Bo Stone, his wife Missy, and his parents jointly own P & S Farms in Rowland, North Carolina. He represents the U.S. Farmers & Ranchers Alliance as one of its Faces of Farming and Ranching. Follow our Farmers with Issues series for more perspective from people out in the field.
It’s just before 7:00 a.m. I’m pulling on my boots to step onto the fields of our family farm. The sun is rising, casting a pale glow across the land, making the warming frost sparkle. I love this part of my day. I walk out to the middle of the field and look over my crops.
I am proud of the corn, wheat and soybeans we grow on my 2,300-acre family farm. We grow sweet corn and strawberries to sell at the roadside market and also raise hogs and cows. And I feel good about the role we play in food production in our community and well beyond.
Yet many people choose to attack me when they say big farms are bad. They say I’m doing something wrong, but they’ve never stepped foot on my farm. It is time for farmers of all sizes to stand up and tell consumers how it really works on farms of all sizes. And stop the attacks.
Ryan Goodman has been involved in agriculture all of his life, working on ranches across the country, as well as studying cattle nutrition and reproduction at the college levels. He works daily with farmers and ranchers, helping their voices become part of the national dialogues on food and agriculture topics. You can reach him on Twitter @AgProudRyan, as well as his personal blog, AgricultureProud.com.
Transparency in food and agriculture can have different meanings to different groups of people. As Illinois farmer, Katie Pratt, recently discussed on Eatocracy, transparency includes having an open mind for education on both sides of the plate. The issue of animal slaughter is a topic that brings much heated discussion. Recent efforts to improve the transparency in this area continue to be met with much resistance.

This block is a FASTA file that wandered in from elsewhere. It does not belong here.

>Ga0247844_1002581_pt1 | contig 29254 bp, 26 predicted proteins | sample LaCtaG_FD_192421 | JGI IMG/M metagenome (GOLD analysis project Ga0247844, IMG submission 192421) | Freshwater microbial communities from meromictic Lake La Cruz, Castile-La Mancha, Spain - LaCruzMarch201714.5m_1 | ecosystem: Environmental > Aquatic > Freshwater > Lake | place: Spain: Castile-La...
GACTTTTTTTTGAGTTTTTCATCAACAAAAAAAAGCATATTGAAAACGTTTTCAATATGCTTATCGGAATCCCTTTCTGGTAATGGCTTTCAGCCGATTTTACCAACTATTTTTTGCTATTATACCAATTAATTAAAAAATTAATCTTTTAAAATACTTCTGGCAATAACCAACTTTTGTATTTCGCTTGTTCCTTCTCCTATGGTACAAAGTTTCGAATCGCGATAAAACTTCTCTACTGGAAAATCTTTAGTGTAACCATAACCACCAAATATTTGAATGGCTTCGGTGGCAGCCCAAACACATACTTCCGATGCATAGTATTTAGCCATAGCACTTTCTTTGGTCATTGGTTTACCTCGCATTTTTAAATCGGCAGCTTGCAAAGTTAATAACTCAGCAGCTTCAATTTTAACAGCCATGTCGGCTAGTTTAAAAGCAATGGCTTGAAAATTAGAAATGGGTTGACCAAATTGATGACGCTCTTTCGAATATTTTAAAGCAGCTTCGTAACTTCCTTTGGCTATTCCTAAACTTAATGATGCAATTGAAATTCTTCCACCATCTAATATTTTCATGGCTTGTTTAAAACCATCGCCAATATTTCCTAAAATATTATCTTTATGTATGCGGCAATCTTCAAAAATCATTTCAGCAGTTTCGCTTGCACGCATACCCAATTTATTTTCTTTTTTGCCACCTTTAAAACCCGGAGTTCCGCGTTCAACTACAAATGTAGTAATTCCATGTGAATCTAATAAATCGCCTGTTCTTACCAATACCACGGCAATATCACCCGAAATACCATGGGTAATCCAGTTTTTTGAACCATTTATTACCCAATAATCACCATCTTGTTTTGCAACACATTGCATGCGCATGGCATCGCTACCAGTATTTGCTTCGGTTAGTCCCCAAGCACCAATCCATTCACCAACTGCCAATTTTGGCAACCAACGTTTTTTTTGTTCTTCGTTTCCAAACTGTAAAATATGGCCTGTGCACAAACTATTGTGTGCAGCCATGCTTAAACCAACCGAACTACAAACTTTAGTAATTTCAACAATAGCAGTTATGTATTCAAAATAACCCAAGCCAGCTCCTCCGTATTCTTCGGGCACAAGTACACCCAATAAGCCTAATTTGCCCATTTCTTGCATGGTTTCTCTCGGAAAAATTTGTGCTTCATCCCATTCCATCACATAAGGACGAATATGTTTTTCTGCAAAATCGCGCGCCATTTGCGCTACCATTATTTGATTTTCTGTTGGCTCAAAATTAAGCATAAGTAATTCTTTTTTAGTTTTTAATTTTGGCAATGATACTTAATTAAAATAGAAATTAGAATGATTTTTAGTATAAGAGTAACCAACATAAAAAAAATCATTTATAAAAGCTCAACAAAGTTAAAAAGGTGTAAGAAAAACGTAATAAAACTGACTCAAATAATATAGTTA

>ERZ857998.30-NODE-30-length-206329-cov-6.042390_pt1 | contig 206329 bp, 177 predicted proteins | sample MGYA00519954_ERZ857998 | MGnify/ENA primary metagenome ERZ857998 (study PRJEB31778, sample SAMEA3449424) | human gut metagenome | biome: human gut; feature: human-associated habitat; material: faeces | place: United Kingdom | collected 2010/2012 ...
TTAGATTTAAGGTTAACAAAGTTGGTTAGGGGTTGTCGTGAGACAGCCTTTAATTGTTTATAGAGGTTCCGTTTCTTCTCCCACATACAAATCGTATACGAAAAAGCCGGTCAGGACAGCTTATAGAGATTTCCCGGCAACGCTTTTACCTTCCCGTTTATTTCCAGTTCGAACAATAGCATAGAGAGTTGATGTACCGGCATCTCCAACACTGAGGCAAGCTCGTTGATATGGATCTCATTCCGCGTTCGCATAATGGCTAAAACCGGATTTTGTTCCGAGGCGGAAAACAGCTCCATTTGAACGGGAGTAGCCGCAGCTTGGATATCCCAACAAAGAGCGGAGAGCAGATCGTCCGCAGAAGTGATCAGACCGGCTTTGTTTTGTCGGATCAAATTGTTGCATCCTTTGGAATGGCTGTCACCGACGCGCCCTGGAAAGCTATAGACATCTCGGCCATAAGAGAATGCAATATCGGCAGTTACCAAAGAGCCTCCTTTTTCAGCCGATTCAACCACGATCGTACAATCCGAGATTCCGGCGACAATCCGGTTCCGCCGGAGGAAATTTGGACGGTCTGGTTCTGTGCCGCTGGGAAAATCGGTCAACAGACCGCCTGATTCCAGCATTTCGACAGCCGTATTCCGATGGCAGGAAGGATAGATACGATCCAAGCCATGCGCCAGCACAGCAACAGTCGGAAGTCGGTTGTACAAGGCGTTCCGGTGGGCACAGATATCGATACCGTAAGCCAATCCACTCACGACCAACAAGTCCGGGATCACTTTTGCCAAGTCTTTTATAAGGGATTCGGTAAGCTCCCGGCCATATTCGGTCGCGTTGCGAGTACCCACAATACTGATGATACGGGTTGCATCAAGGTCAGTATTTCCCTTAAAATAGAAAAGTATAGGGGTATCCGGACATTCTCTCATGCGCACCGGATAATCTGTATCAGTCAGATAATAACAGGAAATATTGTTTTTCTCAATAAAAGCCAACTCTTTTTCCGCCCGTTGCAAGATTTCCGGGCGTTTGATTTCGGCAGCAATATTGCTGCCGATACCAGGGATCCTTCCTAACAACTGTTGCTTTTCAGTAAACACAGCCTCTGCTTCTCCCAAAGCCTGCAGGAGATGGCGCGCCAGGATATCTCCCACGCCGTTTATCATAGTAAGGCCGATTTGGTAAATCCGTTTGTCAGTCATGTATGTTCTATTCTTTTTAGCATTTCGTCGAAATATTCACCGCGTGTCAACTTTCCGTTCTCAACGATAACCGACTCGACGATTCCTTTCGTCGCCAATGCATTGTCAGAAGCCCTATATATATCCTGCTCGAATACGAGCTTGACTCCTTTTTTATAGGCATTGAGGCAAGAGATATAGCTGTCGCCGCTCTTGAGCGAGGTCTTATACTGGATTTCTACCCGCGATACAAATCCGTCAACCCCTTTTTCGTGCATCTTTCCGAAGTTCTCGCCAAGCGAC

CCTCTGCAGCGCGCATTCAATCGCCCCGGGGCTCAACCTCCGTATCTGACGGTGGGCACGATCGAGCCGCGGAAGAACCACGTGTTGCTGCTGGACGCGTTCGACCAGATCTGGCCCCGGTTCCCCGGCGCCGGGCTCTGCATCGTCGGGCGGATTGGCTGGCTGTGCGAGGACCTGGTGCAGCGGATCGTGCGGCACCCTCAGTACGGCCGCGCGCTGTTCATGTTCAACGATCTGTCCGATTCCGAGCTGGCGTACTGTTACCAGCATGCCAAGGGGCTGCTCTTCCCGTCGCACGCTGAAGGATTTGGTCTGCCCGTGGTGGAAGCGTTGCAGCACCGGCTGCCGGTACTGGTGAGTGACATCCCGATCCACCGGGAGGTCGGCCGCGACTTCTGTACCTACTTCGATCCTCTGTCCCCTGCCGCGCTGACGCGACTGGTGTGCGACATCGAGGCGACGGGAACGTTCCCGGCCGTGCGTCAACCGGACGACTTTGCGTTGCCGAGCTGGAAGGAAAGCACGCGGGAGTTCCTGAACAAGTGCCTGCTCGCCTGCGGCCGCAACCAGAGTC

The New York Times ran an opinion article titled “Open the Slaughterhouses” that opened debate on the "ag gag" bills and our ability to report cases of animal cruelty. As the author suggests, increasing visibility in slaughterhouses would be a good thing, but there is a problem with that. Americans are so far removed from the reality and graphic nature of the process of death, that images of animal slaughter can stir quite the negative response.
Katie Pratt is a corn and soybean family farmer in Illinois and serves as a Face of Farming & Ranching for U.S. Farmers & Ranchers Alliance. Read more about her on her blog and follow her on Twitter @KatiePratt4.
The word of the day in agriculture is "transparency."
As the debate rages over the pros and cons of labeling things from fruits and vegetables to cereal, ground beef, soil and plastics, we farmers and ranchers continue to greet each sunrise doing what we do: plant, protect, grow, raise, care, nurture, conserve, preserve, maintain, and improve their crops, land and livestock.
It’s all part of the job and the life we have chosen for seven generations on our farm. We grow corn, soybeans and seed corn, and we do plant genetically modified varieties. I’ll tell you why.
If I'd met Mother Nature in 2012, I would have to assume at this point in 2013 that she is bipolar. Record high temperatures last March pushed us to planting time nearly a month ahead of an average start date. At the beginning of June 2012, we did not yet know that the rain wouldn't fall for another six weeks, and temperatures would hold steady in the triple digit zone.
I asked my sister to snap a picture of me standing in the corn we planted on April 2. I was surprised at how well the crops looked without more than a few tenths of precipitation since seed met soil, and wanted to show off our earliest planted corn blowing away that old "knee high by Fourth of July" saying.